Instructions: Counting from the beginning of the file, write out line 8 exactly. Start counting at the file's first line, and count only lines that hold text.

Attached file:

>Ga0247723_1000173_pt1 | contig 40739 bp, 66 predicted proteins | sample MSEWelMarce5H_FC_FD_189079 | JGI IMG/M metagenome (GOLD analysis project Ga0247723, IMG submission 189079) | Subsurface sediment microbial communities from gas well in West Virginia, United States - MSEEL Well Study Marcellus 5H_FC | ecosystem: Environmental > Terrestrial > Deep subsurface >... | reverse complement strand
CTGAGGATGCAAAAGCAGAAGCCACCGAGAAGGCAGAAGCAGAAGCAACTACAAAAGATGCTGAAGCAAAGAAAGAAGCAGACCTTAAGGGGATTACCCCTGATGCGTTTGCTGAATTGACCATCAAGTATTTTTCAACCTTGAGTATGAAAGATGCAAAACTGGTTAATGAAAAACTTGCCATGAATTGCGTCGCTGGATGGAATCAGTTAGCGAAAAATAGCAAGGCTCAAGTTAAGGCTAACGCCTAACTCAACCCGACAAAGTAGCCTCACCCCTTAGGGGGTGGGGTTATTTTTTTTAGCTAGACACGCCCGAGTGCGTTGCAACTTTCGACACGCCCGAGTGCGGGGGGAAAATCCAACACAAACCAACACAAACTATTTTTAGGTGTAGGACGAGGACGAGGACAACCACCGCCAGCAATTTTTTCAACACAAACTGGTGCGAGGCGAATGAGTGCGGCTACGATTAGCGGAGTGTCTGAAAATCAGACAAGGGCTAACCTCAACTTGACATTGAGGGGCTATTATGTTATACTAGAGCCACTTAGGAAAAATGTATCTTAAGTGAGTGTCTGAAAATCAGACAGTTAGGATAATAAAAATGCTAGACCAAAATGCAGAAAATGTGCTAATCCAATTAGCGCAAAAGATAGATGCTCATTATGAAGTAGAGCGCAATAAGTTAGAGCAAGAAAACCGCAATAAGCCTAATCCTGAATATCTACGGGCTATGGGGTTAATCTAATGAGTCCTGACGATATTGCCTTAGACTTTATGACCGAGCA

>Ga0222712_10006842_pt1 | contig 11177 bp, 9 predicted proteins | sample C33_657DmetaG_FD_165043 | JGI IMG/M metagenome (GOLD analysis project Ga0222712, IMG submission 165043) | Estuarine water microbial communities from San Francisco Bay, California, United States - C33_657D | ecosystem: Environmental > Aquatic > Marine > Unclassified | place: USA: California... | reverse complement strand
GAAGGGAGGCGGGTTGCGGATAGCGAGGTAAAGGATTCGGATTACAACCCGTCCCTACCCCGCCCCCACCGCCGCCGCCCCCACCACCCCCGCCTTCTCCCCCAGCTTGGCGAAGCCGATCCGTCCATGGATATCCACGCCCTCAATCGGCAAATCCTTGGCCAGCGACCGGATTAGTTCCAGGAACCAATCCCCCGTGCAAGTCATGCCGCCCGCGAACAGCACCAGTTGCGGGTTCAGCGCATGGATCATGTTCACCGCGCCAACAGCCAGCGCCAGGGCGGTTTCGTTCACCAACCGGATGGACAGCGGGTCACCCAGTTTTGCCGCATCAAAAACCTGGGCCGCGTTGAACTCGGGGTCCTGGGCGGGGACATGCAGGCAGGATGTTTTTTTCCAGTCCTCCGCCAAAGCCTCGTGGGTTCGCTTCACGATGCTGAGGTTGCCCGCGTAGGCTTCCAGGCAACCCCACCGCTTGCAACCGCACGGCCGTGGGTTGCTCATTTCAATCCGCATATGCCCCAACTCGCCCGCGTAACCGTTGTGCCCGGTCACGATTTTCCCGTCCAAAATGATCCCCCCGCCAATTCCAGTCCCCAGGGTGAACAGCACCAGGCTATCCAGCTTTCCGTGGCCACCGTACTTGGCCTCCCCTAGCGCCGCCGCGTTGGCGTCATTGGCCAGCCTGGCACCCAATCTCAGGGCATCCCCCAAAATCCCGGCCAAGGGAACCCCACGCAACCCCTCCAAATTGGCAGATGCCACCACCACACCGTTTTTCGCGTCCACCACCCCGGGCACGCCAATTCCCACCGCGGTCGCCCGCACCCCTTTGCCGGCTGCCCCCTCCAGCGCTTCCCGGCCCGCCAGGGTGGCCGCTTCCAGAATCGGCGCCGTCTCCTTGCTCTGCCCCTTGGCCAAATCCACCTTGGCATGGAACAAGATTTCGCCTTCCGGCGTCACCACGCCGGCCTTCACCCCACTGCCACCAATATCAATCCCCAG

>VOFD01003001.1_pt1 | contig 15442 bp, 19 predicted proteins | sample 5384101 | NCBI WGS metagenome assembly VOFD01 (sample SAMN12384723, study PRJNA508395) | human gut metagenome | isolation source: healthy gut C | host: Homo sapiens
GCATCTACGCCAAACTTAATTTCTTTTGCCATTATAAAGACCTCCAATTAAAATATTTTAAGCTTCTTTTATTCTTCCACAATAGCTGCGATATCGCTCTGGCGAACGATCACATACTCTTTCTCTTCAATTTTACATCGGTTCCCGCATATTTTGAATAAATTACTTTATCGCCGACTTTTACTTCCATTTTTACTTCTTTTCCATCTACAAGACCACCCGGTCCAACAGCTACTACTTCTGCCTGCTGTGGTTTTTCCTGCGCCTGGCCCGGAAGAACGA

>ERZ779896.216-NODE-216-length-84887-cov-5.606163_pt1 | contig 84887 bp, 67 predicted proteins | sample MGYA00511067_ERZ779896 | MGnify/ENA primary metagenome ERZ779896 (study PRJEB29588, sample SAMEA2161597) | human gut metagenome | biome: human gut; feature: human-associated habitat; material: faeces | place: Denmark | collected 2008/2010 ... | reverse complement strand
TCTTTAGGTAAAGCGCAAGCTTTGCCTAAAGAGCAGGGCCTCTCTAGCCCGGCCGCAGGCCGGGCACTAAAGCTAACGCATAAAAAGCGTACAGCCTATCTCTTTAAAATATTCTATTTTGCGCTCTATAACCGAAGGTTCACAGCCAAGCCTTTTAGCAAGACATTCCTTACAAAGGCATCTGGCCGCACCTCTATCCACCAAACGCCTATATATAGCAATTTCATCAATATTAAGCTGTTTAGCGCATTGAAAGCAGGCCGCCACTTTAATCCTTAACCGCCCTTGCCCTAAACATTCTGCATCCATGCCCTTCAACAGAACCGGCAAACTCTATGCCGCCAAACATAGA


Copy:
TCTTTAGGTAAAGCGCAAGCTTTGCCTAAAGAGCAGGGCCTCTCTAGCCCGGCCGCAGGCCGGGCACTAAAGCTAACGCATAAAAAGCGTACAGCCTATCTCTTTAAAATATTCTATTTTGCGCTCTATAACCGAAGGTTCACAGCCAAGCCTTTTAGCAAGACATTCCTTACAAAGGCATCTGGCCGCACCTCTATCCACCAAACGCCTATATATAGCAATTTCATCAATATTAAGCTGTTTAGCGCATTGAAAGCAGGCCGCCACTTTAATCCTTAACCGCCCTTGCCCTAAACATTCTGCATCCATGCCCTTCAACAGAACCGGCAAACTCTATGCCGCCAAACATAGA